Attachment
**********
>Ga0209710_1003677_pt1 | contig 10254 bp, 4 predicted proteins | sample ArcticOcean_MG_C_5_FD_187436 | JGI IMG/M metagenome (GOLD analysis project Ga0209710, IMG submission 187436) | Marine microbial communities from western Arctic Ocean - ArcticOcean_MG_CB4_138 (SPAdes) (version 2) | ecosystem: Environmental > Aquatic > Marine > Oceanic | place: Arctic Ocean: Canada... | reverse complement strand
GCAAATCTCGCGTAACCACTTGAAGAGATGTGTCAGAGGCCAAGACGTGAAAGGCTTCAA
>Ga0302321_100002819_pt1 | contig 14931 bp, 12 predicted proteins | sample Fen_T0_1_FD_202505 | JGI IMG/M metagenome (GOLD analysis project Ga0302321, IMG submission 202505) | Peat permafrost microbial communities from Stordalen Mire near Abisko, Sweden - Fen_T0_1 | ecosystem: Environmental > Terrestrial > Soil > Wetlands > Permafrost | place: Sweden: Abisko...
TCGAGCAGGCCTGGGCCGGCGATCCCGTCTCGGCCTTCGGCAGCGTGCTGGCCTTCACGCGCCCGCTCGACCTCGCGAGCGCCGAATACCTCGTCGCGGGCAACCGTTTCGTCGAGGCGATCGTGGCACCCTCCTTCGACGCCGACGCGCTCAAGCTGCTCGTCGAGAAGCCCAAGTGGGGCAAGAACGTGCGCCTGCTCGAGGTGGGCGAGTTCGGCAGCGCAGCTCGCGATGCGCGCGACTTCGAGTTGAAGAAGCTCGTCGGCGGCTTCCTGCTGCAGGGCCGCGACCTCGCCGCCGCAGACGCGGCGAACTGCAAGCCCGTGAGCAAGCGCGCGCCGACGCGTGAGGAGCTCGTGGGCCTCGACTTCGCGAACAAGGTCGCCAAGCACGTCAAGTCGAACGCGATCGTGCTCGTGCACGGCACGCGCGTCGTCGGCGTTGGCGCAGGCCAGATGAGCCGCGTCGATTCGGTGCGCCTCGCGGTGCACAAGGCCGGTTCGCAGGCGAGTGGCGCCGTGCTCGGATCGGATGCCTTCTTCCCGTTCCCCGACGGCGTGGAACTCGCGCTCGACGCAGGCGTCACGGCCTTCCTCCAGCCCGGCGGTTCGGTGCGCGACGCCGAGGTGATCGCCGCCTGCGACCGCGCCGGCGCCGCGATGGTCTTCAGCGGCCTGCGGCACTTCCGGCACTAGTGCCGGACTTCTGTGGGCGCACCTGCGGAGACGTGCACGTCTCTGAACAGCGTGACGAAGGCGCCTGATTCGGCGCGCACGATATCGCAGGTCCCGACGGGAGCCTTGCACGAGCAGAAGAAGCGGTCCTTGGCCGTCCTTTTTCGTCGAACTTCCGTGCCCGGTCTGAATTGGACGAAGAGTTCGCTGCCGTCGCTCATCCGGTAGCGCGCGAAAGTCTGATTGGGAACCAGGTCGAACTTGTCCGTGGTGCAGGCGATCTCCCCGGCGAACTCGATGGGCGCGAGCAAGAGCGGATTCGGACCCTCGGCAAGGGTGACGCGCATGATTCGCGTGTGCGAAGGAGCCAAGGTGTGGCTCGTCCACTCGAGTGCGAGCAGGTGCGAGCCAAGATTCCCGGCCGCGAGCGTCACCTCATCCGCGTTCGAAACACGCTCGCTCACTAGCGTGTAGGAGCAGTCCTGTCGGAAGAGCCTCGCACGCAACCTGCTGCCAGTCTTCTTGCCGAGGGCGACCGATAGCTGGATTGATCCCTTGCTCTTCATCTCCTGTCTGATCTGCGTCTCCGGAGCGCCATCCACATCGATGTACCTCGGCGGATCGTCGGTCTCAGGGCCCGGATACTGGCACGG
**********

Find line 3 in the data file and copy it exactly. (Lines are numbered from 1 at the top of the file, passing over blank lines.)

>Ga0302321_100002819_pt1 | contig 14931 bp, 12 predicted proteins | sample Fen_T0_1_FD_202505 | JGI IMG/M metagenome (GOLD analysis project Ga0302321, IMG submission 202505) | Peat permafrost microbial communities from Stordalen Mire near Abisko, Sweden - Fen_T0_1 | ecosystem: Environmental > Terrestrial > Soil > Wetlands > Permafrost | place: Sweden: Abisko...